By Ray Stern
By Ray Stern
By New Times
By Amy Silverman
By Stephen Lemons
By Stephen Lemons
By Monica Alonzo
By Chris Parker
In Longshot, Johnson laments the way he worded his Basha ads. But observers figured Johnson, trailing badly against Hull, would try something similar. At an October 4 televised debate, Johnson proved them right.
In September, Governor Hull experienced a minor bump in her smooth ride to Election Day.
The Mesa Tribune reported that Hull had taken $3,000 from gaming interests at a July 15 Las Vegas fund raiser. Sensing an opportunity to derail Hull, Johnson criticized her for taking the gaming money (she says publicly that she's morally opposed to gambling). Johnson says an angry Phil Dion, CEO of Del Webb Corporation and chairman of Hull's finance committee, called Johnson and told him to stop harping on the story.
Johnson contends Dion told him the fund raiser, which actually raised more than $31,000 and which Dion himself had set up, wasn't about the few gaming people there, who happened to be Dion's personal friends. "He told me the fund raiser was about Las Vegas developers and their need for water," Johnson says.
Dion deferred questions about the call to a spokesman, who says the Del Webb CEO doesn't want to talk about it.
Dion followed up with a letter to Johnson that included a list of the contributors at the fund raiser. It was that information Johnson used to attack Hull at an October 4 public television debate.
Johnson criticized Hull for accepting money from developers in Las Vegas, an area desperate for more water, just as "staff discussions" between the two states over water were occurring.
But reporters hounded Johnson for more detail: Was he suggesting that Hull had negotiated some sort of backroom deal as a quid pro quo for the $31,000? Where was his proof? How could he slam Hull for taking money from out-of-state interests when every governor does it?
As the pressure on Johnson mounted, he made a major misstep. He claimed that Del Webb owned a 4,700-acre parcel south of Las Vegas that the company couldn't build on without Arizona water. Reporters quickly found that wasn't true. In fact, construction was already proceeding on the development.
A check of Nevada state land records, however, shows that, while Del Webb's Henderson project may not have been held up by a lack of water, other developments are--including some owned by people who wrote checks to Hull at her Nevada fund raiser.
For the past decade, southern Nevada officials have been concerned that the area's spectacular growth would use up the state's allocation of Colorado River water, and have looked for ways to supplement it. In 1996, to protect its unused share of river water, which both California and Nevada had been taking, Arizona began pumping that water into underground aquifers. By now, the arcane intricacies of "water banking," a subject maybe a dozen water-policy nerds knew anything about before last month, has been debated ad nauseam, with Hull's camp arguing that she has little to do with it. In drought years or in future times when development forces the state to use up its allocation, Arizona can get back its banked water--make a withdrawal, as it were--by drawing it straight from the Colorado River in credit for what it had pumped into the ground earlier.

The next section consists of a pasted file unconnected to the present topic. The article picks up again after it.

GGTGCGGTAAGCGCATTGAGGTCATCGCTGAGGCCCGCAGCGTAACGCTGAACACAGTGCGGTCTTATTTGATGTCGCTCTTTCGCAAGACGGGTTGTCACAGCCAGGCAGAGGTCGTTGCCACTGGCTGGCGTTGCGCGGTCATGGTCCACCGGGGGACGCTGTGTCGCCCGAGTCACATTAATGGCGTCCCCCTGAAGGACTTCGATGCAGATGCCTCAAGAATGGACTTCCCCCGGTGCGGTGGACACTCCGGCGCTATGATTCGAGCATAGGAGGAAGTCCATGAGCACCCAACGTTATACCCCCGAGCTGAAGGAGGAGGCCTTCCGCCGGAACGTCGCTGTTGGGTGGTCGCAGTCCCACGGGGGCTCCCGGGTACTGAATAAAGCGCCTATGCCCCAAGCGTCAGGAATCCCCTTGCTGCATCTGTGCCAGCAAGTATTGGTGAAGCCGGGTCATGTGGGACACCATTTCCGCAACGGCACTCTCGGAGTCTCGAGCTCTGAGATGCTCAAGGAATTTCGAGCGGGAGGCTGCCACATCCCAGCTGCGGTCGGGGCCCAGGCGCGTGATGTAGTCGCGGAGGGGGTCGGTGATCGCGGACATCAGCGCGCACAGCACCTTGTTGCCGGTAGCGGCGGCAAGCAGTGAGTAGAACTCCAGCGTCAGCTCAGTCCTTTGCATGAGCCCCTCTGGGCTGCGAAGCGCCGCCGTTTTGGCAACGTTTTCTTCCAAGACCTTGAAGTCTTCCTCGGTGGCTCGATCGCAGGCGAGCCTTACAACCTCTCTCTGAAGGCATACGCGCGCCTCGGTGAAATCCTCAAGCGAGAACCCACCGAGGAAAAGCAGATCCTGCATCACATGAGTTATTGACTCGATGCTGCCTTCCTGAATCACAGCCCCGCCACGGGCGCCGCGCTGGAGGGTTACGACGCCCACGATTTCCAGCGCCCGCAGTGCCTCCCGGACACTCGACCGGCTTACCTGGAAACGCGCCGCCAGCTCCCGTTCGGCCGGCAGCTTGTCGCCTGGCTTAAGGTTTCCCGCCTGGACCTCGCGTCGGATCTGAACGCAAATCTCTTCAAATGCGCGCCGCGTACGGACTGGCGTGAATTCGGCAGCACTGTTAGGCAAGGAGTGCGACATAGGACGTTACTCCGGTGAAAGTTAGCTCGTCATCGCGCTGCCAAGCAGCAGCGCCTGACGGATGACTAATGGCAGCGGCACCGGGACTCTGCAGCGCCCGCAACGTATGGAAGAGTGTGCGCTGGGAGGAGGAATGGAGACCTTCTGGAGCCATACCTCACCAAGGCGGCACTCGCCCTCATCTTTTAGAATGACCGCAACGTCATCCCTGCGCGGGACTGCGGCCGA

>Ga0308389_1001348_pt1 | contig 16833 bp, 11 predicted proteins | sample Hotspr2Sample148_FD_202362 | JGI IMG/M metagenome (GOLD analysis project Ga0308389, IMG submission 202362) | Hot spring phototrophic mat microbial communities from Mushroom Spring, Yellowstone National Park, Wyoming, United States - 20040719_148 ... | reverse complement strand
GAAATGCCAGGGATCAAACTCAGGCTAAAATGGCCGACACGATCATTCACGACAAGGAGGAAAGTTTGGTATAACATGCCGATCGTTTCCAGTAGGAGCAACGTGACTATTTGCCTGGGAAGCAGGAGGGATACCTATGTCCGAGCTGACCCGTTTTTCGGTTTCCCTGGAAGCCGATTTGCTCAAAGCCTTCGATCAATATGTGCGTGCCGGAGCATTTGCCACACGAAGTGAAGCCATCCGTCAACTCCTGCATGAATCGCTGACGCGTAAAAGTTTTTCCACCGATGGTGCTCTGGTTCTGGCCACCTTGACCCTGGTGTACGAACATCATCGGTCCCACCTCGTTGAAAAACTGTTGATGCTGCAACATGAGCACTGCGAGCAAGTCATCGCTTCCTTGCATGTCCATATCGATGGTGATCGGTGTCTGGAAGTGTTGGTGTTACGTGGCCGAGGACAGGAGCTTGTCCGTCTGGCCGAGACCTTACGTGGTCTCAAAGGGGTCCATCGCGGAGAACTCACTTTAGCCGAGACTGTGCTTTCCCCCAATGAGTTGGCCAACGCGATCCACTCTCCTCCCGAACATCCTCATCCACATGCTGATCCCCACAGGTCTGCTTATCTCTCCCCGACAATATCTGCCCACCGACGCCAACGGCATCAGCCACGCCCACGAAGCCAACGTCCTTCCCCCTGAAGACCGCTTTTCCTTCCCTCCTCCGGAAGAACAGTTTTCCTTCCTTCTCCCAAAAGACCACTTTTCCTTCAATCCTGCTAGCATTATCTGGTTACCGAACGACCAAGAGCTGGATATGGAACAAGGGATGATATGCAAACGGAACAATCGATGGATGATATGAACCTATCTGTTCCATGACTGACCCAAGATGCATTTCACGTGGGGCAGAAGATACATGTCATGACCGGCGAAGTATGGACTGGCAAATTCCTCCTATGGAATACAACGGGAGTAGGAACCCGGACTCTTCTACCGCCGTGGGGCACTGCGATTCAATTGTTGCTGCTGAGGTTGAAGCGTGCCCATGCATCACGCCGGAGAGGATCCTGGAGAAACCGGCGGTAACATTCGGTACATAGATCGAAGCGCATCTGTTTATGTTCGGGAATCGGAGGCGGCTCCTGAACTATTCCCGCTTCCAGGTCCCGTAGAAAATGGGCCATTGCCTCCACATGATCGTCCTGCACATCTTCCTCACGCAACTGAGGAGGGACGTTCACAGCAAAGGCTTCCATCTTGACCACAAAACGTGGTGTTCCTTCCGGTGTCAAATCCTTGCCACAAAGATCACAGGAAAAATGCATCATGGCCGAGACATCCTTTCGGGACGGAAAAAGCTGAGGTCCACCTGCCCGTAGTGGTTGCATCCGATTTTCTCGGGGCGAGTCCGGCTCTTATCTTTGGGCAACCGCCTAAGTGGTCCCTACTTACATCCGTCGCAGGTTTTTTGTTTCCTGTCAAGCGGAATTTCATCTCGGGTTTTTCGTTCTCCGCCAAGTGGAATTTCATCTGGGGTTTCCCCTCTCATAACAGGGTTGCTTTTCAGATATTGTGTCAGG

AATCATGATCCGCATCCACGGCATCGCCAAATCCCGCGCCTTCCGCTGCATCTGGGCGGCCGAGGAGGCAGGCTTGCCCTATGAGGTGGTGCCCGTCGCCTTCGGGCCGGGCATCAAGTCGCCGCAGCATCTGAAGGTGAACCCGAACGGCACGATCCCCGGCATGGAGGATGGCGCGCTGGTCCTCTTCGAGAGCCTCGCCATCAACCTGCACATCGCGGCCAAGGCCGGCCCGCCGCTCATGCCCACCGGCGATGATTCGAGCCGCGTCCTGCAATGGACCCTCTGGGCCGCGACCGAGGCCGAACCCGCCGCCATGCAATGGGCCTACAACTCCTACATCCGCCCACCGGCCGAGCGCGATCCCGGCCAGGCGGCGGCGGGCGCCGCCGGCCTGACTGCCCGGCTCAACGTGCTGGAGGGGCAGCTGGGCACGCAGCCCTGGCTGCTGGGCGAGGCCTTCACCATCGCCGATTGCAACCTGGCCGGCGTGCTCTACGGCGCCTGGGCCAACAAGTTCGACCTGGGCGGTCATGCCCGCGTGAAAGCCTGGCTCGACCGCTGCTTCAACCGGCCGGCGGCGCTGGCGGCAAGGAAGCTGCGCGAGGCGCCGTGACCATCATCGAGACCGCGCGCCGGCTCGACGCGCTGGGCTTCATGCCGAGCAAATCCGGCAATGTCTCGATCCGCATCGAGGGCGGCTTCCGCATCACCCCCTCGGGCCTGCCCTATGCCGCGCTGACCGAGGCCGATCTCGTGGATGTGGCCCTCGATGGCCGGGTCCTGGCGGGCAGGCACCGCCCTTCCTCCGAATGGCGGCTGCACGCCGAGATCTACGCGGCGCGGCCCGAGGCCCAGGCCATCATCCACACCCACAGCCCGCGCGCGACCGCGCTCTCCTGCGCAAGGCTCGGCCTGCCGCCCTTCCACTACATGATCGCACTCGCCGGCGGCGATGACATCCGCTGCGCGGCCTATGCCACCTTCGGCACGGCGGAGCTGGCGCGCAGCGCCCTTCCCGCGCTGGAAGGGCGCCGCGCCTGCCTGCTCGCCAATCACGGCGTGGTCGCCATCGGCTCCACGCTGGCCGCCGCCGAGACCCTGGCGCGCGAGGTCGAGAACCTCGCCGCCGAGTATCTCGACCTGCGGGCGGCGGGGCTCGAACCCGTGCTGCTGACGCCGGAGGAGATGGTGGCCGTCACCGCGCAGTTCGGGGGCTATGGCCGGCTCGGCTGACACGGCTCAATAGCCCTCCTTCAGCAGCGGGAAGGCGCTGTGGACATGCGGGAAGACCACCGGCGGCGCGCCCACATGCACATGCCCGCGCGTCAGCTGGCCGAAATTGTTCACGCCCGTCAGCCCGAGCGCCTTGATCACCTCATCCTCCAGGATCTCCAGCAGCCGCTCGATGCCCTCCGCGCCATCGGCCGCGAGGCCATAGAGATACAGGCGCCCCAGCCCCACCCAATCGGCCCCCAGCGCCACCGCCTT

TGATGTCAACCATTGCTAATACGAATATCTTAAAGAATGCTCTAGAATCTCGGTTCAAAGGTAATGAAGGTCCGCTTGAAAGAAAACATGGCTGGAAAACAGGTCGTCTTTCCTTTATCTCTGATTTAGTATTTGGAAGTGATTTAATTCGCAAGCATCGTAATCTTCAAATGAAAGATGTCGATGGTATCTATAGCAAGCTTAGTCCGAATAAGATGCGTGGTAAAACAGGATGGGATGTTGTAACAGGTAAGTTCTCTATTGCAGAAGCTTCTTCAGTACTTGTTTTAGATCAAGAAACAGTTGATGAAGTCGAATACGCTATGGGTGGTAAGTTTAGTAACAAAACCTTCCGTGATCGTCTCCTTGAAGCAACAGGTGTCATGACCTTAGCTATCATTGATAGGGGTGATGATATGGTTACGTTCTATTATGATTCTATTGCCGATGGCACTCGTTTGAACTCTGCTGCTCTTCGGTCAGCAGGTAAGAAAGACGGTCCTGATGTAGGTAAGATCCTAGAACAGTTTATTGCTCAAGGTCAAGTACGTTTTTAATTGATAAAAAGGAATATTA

Nevada, meanwhile, is hoping that Arizona will see fit to bank some of that surplus water for Nevada (at Nevada's expense), so the parched northern neighbor can withdraw a similar amount straight from the river. But that sort of interstate transaction can't happen without federal approval. The feds--specifically the Secretary of the Interior, Bruce Babbitt--oversee the "Law of the River," and will decide soon if water banking between states can happen.
In the meantime, Nevada officials have proceeded on two fronts as the state's water supply has diminished. First, they've been making nice with Arizona officials, hoping that after the feds give the green light to water banking, Arizona commissions staffed with Hull appointees will also agree to it.
Southern Nevada officials also have taken fairly draconian measures to keep from giving up too much of the state's dwindling water supply too soon.
They've done so by making developers take risks that Arizona developers don't face: Nevada land barons know that acreage they purchase may never have water, according to the rules of southern Nevada water districts amended seven years ago in response to concern about water shortages, says George Jacobi, Engineering Services Division Manager of the Las Vegas Valley Water District.
Landowners can get water commitments for commercial properties, for example, after infrastructure, buildings and occupancy licenses have already been put in place. So a developer can potentially invest millions of dollars and be ready for a tenant to move and still not have a guarantee from the water district for a single drop of water.
That's a mighty risk, and one developers would rather not face. As long as Nevada has only eight more years of firm supplies, however, those rules will likely stay in place.
Any developer with vacant land in southern Nevada has no guarantee that his land will ever get water. Take Boyd Gaming, for example, the company that owns the Stardust Hotel. A check of Clark County records shows that Boyd also owns dozens of vacant parcels of land--none of which, according to water district rules, has a commitment for water.